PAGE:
Suggested text: If you leave a comment on our site you may opt-in to saving your name, email address and website in cookies. These are for your convenience so that you do not have to fill in your details again when you leave another comment. These cookies will last for one year. If you visit our login page, we will set a temporary cookie to determine if your browser accepts cookies. This cookie contains no personal data and is discarded when you close your browser. When you log in, we will also set up several cookies to save your login information and your screen display choices. Login cookies last for two days, and screen options cookies last for a year. If you select "Remember Me", your login will persist for two weeks. If you log out of your account, the login cookies will be removed. If you edit or publish an article, an additional cookie will be saved in your browser. This cookie includes no personal data and simply indicates the post ID of the article you just edited. It expires after 1 day.

Embedded content from other websites

Suggested text: Articles on this site may include embedded content (e.g. videos, images, articles, etc.). Embedded content from other websites behaves in the exact same way as if the visitor has visited the other website. These websites may collect data about you, use cookies, embed additional third-party tracking, and monitor your interaction with that embedded content, including tracking your interaction with the embedded content if you have an account and are logged in to that website.

Who we share your data with

Suggested text: If you request a password reset, your IP address will be included in the reset email.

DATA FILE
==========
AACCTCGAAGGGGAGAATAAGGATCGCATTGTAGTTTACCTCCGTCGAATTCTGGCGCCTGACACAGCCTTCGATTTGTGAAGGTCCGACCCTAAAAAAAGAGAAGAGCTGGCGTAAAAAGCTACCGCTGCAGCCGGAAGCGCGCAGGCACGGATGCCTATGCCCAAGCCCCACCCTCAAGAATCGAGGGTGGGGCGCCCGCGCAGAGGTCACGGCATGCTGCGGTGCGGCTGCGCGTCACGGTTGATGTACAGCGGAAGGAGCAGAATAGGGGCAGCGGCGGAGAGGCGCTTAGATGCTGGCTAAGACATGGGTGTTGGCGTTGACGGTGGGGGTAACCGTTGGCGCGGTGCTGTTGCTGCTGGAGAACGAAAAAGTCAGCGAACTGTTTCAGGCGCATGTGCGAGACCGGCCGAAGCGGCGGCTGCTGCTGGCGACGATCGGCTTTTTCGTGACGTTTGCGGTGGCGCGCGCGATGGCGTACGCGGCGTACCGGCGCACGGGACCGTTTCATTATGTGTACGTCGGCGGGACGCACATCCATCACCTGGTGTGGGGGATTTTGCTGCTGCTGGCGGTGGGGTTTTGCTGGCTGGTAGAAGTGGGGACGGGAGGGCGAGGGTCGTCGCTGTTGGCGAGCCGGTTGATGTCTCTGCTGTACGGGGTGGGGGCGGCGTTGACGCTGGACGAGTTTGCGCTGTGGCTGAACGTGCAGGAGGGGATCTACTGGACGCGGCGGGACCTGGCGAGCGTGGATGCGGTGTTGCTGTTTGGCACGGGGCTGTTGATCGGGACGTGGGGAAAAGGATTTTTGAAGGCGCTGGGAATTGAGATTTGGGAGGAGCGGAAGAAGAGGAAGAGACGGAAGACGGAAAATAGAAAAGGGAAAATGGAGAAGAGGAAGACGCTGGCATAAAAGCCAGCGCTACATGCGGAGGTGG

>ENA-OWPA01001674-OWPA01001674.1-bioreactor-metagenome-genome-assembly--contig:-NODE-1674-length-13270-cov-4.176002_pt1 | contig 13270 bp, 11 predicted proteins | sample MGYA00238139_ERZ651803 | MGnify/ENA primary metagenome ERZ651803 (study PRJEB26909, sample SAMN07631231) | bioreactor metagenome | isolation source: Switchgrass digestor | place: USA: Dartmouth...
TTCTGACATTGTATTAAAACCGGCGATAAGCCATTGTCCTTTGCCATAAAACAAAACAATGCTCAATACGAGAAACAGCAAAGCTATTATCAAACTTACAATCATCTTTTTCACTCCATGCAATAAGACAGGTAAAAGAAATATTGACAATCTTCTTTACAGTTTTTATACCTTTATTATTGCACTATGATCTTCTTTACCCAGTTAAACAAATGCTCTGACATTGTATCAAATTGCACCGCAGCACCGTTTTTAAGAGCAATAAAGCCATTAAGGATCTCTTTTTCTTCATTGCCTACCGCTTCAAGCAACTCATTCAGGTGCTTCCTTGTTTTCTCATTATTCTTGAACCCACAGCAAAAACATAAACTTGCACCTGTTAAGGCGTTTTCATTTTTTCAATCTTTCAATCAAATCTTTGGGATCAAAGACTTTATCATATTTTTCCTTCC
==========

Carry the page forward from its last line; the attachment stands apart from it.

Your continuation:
How long we retain your data

Suggested text: If you leave a comment, the comment and its metadata are retained indefinitely. This is so we can recognize and approve any follow-up comments automatically instead of holding them in a moderation queue. For users that register on our website (if any), we also store the personal information they provide in their user profile. All users can see, edit, or delete their personal information at any time (except they cannot change their username). Website administrators can also see and edit that information.

What rights you have over your data

Suggested text: If you have an account on this site, or have left comments, you can request to receive an exported file of the personal data we hold about you, including any data you have provided to us. You can also request that we erase any personal data we hold about you. This does not include any data we are obliged to keep for administrative, legal, or security purposes.

Where we send your data

Suggested text: Visitor comments may be checked through an automated spam detection service.
Save settings
Cookies settings